Sadly, I can't tell you much about the field work that the researchers are doing. They're studying the ruins of some old dwellings or something. Apparently a group of people who had been living in an authoritarian society moved here and took up life with another group of people whose society was more consensual. That's what the researchers theorize, anyhow. But it's not clear to me who these people were. I didn't bump into any researchers today.
On our post-dinner walk I told Stan that I could not imagine how anyone could eek out a life up there. The land is pretty scrubby and inhospitable. Apparently the hills were not always so barren. Over-grazing by goats during the colonial era left the hills in their present condition. It's possible that the dead juniper in the foreground was alive four hundred years ago. The hills would have been more heavily forested then. Hard to imagine.
I forgot to mention that this dog followed me on my hike. Her name is Luna. She lives down the lane. Sometimes she's a royal pain in the ass. She'll sneak into the house and eat out of the compost bucket. But this afternoon I was happy that she came along on my hike, our hike. I had to share my apple and my water with her—well, I guess I didn't have to share, but I figured that if I was thirsty she was thirsty. She ran ahead of me most of the time. Sometimes I would see her poise her body and then leap into the air to pounce on a lizard. I'm sure she never caught one. Other times she would shove her body under the low branches of a juniper and paw around. She was much more fit to hike in the hills than I was. Here, we are pausing for a breather. I had half an apple (Luna had the other half) and some water. Luna drank water out of my hand. We were still half an hour from the crest of the highest ridge.
As we neared the highest point of the day, the terrain became much rockier, and the rocks themselves went from round, smooth, and relatively small to big and jagged. In our final ascent I remembered what a friend told me about my current horoscope. According to Susan Miller, I should avoid any big undertakings until the 6th of October. I asked her if that meant I should not go on my hike today, and she said that I could go on my hike as long as I didn't push too hard. When I was nearly out of breath and light-headed from the altitude and the thin air, I remembered Susan Miller's words and considered turning around. I was running out of water. I did not want to faint and bust my head open on a rock. Who would find me? Would a researcher find me dead? That didn't seem like a cool idea. I was psyching myself out. I took another short rest in the shade of a juniper, called Luna, and continued to the summit.
This agave, growing among some rocks along the crest of my final ascent cheered me. It made me think of my old friend, Dr. Crowbar. It looks like the agave Victoria Reginae that I have in a pot back in Massachusetts. I was near the top. I could see the mountains above Taos, some 40 miles to the north. My legs were wobbling, and my footing was not as sure as it had been an hour earlier. But I reached the top. Another hiker before me had reached the top and built a rock cairn, probably as a kind of monument to his or her achievement. I was not about to build a cairn. All I wanted to do was get back down.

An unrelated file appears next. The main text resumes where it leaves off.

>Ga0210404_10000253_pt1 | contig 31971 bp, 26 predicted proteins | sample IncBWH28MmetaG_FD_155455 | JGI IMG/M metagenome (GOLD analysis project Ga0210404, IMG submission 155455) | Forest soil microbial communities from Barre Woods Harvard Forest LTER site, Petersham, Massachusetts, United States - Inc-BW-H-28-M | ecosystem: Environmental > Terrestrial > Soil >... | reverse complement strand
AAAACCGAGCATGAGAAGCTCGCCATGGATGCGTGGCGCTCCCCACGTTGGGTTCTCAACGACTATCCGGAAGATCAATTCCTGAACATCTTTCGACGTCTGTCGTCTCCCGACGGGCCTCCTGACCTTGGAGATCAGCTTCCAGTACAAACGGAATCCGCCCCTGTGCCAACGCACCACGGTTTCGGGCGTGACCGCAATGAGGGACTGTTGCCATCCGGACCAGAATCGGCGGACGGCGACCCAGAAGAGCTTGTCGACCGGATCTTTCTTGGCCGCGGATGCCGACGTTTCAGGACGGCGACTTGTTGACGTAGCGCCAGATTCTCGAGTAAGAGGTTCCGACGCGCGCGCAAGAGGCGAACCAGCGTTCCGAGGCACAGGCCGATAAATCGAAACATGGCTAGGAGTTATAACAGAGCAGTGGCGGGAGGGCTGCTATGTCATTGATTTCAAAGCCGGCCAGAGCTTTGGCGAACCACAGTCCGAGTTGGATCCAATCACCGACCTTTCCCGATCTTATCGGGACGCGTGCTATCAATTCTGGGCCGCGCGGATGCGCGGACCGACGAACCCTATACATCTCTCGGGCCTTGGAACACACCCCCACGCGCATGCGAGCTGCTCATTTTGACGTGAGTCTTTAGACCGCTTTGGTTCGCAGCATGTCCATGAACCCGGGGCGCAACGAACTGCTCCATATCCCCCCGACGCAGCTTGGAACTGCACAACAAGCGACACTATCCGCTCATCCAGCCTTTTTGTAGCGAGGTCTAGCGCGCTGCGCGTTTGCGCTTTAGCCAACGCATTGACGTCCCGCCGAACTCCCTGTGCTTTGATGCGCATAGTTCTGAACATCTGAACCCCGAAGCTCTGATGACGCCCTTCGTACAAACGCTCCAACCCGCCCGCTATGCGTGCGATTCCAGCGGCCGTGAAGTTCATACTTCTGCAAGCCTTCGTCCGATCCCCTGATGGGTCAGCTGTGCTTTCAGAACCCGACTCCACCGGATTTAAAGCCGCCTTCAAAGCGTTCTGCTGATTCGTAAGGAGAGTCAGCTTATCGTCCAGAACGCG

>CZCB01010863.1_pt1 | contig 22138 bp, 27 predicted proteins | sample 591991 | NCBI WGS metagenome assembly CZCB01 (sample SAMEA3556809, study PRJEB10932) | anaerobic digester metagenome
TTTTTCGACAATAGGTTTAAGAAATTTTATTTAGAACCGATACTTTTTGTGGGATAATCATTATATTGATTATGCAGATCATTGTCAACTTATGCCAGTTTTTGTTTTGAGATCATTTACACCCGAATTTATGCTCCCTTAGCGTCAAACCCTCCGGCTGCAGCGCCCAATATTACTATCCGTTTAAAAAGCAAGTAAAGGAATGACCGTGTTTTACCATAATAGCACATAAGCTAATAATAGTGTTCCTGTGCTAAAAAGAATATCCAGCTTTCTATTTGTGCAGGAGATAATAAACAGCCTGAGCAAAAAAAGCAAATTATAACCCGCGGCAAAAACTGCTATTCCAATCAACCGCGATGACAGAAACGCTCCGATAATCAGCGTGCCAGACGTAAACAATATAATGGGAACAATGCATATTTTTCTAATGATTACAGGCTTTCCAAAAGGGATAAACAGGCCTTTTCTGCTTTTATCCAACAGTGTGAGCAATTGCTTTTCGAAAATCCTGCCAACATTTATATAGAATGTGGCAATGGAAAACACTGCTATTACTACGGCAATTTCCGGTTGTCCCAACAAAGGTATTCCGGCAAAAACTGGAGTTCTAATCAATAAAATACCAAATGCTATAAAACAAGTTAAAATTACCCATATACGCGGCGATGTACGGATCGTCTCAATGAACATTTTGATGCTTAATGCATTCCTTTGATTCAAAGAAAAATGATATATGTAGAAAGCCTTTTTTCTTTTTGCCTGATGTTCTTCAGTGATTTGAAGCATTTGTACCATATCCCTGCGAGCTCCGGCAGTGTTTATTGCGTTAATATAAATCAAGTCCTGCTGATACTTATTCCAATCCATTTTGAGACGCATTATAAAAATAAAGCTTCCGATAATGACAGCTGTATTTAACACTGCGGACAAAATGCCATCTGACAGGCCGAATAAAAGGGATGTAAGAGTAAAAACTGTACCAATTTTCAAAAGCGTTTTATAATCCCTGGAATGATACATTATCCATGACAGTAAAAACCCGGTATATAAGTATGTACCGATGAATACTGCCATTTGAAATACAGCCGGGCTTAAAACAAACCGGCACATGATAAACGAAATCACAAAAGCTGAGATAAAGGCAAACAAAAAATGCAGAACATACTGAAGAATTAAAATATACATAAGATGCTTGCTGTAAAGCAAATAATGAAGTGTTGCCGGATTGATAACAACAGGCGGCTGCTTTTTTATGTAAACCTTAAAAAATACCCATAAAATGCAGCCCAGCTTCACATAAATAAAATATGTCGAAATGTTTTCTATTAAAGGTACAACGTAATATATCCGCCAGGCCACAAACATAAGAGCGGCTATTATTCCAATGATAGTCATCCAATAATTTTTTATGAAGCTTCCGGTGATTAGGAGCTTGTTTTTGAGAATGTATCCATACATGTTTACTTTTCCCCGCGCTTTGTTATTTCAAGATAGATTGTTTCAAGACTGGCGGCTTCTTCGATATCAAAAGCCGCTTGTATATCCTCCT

Admittedly, this cairn isn't quite at the top, but it's close enough. I could see the nearby town of Rinconada below. I didn't care about the ideas that had propelled me up into these hills. I didn't care about collecting stones or observing the mountain ecosystem. I had entered an odd state of consciousness. My brain was not getting enough oxygen. I reached the top and pulled myself together. I would make it down. I put my head down and descended.
I found the arroyo beyond the big arroyo that I had set out to find. Near the peak, the arroyo didn't look like much more than a dry creek bed, but I knew that it would take me down to the river. Once water starts heading downward through the hills, it does not suddenly stop heading downward. If I followed the arroyo, I would find the bottom. There would be no doubt about that. The arroyo, too, made for easy walking. In places, it was like the mountain had been paved for me. Luna was making good time, her vigor increasing. She would dash up the slope and run back down. I whistled for her here and there. I was so relieved to be descending, I forgot about the people who had migrated to this area to free themselves of the oppressive society they'd been living in. Then my eyes sharpened, and I started to notice some odd stones. I knelt down and found a stone that looked like an arrowhead, but it was not one. It was too chunky, the wrong color, and not nearly flat enough. I found another odd little stone that had been perfectly cleaved in half. A glinting black stone near the creek bed of the arroyo caught my eye.
An arrowhead! A real arrowhead. An arrowhead that had been attached to an arrow, an arrow that had been shot from the bow of an indigenous American two hundred or more years before me. Did the arrow hit the deer? Had the deer come to the arroyo to drink after a rain had filled it? Was the hunter perched above? How many hunters were there? Was it day? Was it night? How had the arrowhead been fashioned to the arrow? Should I turn it into a necklace and always wear it? I kissed the arrowhead and called to Luna. She had gone. For a while she'd been beckoning me to follow her up the side of the arroyo and over the ridge. Later I found out that her house was not too far off.
I continued down the arroyo until I found a well worn path. The path took me back to the big arroyo. I descended into that arroyo and went home. When I saw the horse who lives in the pasture down the lane, I relaxed. I was at the bottom now. I was only a couple hundred, flat yards from home. I clutched my arrowhead. At home, I rinsed it in the bathroom sink and scrubbed it clean with a toothbrush.